Tuesday, March 6, 2012

Rust Belt cities can learn from each other

A few months ago I attended a meeting encouraging the discussion of ways to save downtown London. Why someone would think knocking Detroit, Michigan would add anything to the discussions, I can't fathom. But one person did just that.

I was angered. Detroit was a wonderful city. When I was a boy it was middle class heaven. Its descent into a state of urban hell can only be looked at with great concern. If a city as mighty as Detroit can crumble in not years but months, all cities are at risk. All cities, and that includes London.

With the loss of the Electro-Motive Diesel plant this year, the loss of the local Ford assembly plant last year, and an unemployment number that is among the worst in the entire country, I think London may have strolled through the door to Rust Belt Ville.

Flint thought a mall would bring back their fading downtown.
What measures have many Rust Belt burgs taken to try and stem the decay? Uh, put in an expensive, first-rate downtown mall? Yup! Flint did that.

Hmm. Didn't London do that, too? Yup! Think Galleria, oh, we changed the name to Citi Plaza to attract a tenant. Last I checked, there are signs the tenant may leave but London will have the name to remember them by.

What was the business that was going to turn around the London mall? A call center. Yup, the business model that lots of Rust Belt cities attached their rusting chain to. It didn't work out all that well for many of them, either.

Hmm. Maybe London could get the university to open a downtown campus. That's been a popular strategy throughout the Rust Belt. Sometimes a university will take over an empty building near the new downtown campus, injecting hundreds of students into the dying core. Yup, London is considering this move, too

Oh, there is one difference in the London approach. London is threatening to move residents out of a functioning downtown apartment building, to empty it in order to move student in. Some would see this as a weird twist on an old core renewal scheme.

Which brings me to one of my old complaints. London had a fine downtown theatre that deteriorated from years of neglect. In the end, the auditorium was demolished and a parking lot put in. The facade of the building was sorta saved. But, most would be hard pressed to tell it was ever a theatre. The theatre was torn down over the protests of a group of Londoners who wanted to see it transformed into a performing arts centre.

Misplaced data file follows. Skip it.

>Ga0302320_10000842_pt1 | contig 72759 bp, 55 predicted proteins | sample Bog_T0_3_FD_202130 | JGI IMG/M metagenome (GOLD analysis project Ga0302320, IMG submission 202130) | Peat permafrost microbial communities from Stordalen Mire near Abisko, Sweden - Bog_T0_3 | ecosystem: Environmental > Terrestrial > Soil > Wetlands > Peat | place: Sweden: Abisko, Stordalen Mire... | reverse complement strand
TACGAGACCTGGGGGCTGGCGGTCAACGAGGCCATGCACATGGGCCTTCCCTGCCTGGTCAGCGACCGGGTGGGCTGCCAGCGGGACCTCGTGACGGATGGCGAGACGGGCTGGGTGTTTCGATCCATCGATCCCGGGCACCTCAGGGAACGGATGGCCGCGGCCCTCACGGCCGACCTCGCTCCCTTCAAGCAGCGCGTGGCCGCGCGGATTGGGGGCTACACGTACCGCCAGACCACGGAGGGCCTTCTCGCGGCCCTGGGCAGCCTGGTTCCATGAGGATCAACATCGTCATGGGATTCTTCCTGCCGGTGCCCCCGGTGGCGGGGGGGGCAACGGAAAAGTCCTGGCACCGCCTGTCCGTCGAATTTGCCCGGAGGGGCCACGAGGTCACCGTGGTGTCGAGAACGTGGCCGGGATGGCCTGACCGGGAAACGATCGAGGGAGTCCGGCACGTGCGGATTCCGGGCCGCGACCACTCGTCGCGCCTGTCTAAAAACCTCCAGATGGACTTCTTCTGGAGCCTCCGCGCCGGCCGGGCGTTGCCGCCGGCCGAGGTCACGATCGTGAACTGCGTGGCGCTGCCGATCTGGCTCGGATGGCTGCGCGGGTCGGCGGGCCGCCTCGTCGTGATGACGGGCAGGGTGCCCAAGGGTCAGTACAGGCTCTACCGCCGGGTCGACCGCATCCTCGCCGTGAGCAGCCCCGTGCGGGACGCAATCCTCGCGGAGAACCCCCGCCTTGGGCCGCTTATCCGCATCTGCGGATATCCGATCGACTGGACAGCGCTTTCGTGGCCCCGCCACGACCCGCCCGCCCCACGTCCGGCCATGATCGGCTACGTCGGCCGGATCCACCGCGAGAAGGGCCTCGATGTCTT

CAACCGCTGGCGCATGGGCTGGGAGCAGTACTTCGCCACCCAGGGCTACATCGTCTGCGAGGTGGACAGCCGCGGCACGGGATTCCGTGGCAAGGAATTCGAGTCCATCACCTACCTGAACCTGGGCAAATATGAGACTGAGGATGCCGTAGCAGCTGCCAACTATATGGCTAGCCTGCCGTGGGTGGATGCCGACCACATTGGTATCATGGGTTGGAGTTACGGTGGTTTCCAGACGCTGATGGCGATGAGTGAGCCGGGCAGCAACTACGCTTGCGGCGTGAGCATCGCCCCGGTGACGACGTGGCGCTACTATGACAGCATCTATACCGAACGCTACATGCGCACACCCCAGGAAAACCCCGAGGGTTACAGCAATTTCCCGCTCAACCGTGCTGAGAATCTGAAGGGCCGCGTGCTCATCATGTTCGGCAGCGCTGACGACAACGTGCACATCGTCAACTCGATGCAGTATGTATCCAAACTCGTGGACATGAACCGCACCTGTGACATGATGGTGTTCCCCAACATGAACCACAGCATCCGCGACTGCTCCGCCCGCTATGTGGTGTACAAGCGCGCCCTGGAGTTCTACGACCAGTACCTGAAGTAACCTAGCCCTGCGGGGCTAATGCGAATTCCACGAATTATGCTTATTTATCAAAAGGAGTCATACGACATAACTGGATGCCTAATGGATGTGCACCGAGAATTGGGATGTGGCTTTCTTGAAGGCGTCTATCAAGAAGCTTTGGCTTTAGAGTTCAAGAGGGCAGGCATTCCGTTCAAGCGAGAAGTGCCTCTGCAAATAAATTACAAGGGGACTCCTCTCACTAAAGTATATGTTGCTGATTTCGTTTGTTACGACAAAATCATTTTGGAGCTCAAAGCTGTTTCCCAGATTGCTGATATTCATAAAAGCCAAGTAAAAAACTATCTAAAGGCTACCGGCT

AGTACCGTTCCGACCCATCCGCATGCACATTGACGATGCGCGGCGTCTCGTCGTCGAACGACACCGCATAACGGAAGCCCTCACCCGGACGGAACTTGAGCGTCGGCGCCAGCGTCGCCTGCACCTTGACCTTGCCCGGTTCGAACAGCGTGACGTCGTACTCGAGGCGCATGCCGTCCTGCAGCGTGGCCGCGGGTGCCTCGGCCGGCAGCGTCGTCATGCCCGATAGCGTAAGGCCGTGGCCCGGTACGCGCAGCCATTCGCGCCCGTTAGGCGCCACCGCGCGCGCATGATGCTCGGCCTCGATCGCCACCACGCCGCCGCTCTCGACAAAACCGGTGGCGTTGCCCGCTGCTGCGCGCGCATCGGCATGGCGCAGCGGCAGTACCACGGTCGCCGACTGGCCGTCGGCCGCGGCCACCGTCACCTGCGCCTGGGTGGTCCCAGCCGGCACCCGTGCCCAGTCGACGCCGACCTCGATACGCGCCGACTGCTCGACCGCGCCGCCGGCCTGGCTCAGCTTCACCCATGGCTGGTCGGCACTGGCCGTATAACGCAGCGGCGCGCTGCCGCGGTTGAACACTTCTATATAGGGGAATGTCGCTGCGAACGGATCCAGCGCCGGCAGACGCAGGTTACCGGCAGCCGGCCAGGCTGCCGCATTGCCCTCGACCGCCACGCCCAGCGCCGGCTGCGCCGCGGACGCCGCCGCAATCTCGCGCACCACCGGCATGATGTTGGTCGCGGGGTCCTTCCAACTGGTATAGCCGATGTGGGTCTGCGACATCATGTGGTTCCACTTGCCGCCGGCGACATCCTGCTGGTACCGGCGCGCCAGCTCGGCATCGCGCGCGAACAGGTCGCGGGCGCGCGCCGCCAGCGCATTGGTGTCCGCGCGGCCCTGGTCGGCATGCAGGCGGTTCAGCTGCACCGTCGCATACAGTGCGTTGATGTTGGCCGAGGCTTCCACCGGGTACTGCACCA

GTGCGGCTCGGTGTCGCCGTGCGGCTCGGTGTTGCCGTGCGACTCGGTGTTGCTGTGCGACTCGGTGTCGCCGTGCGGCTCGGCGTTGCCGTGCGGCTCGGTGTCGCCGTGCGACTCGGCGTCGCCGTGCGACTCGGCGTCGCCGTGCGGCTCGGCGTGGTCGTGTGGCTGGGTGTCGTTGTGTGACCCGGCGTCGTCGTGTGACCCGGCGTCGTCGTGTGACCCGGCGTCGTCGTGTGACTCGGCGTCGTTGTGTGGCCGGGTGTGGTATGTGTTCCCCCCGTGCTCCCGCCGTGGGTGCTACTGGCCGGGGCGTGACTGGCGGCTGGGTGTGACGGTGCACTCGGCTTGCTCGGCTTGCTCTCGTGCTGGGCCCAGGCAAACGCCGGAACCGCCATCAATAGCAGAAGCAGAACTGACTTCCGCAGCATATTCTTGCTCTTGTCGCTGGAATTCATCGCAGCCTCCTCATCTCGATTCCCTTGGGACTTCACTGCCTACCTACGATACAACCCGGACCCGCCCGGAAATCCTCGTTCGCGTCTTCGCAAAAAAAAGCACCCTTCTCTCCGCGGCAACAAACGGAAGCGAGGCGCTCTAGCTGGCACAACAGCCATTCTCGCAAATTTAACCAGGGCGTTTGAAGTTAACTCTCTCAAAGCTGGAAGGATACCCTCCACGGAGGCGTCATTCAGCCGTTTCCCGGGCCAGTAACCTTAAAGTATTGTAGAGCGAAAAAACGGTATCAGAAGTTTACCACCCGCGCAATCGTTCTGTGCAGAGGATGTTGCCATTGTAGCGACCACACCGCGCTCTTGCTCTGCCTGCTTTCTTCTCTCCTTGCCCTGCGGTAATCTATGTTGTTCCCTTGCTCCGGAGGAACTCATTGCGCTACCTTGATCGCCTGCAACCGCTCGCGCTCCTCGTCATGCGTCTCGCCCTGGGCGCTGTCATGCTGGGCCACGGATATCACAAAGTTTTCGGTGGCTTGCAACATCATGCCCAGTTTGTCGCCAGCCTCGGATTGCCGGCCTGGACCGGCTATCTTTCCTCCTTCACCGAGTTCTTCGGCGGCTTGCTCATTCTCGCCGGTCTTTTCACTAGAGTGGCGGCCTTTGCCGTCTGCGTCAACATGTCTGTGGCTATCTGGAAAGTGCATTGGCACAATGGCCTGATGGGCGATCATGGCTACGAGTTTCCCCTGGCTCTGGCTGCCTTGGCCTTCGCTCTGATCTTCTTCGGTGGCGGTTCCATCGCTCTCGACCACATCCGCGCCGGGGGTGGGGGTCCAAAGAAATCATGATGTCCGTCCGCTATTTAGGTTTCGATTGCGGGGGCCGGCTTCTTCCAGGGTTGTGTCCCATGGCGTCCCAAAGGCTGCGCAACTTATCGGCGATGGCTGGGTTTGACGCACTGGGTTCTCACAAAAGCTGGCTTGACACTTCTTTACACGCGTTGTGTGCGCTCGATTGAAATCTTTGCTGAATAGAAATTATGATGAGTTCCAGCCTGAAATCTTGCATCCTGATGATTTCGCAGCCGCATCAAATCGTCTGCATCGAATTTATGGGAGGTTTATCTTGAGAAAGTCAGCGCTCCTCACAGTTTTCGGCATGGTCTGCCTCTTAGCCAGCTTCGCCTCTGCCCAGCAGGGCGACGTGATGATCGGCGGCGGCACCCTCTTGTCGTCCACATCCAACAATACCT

So what have other Rust Belt cities done? Well, many have not gone quietly, letting a gem slip away. Accepting a parking lot as full replacement. Tonight, I stumbled upon the Utica, New York solution. Gosh, but I hope it works.

LEDs provide the light. A green chandelier.
Utica took a bold approach. They dumped $20 million into renovations to their old theatre to bring the Stanley Theatre for the Arts up to the standard demanded by today's touring companies. And they did things that made news --- like installing the world’s largest LED free-hanging chandelier.

Custom crafted of steel, blown-glass and acrylic, the magnificent chandelier is 35 feet in diameter, 17 feet tall, 7,000 pounds and hand-finished in antique gold and bronze. It was designed to complement the Stanley Theater’s Mexican baroque Moorish theme.

But this is not just another large chandelier, this baby exhibits state-of-the-green-art technology. Using 274 LEDs, the chandelier uses power equivalent to eleven 100-watt incandescent light bulbs – a 98.5% energy savings!

The London solution: Gutted theatre, now office space.
The refurbished theatre has had a rough start. But it is still struggling along and when one considers the present economic climate, this cannot come as a surprise. I like these folks' style but it will be some time before we know for sure whether the Utica approach or the London approach is best.

It is hard to make a comparison between London and Utica. The London theatre is now expensive office space on long term lease to the city. Because of the high leasing costs, the remaining Capitol Theatre facade is an ongoing cost to the city and will be for many years. In Utica the refurbished theatre may also be an ongoing cost to the city. Which will be the bigger drain? Which is the best use of taxpayer money?

The Utica, New York, solution: a refurbished theatre.

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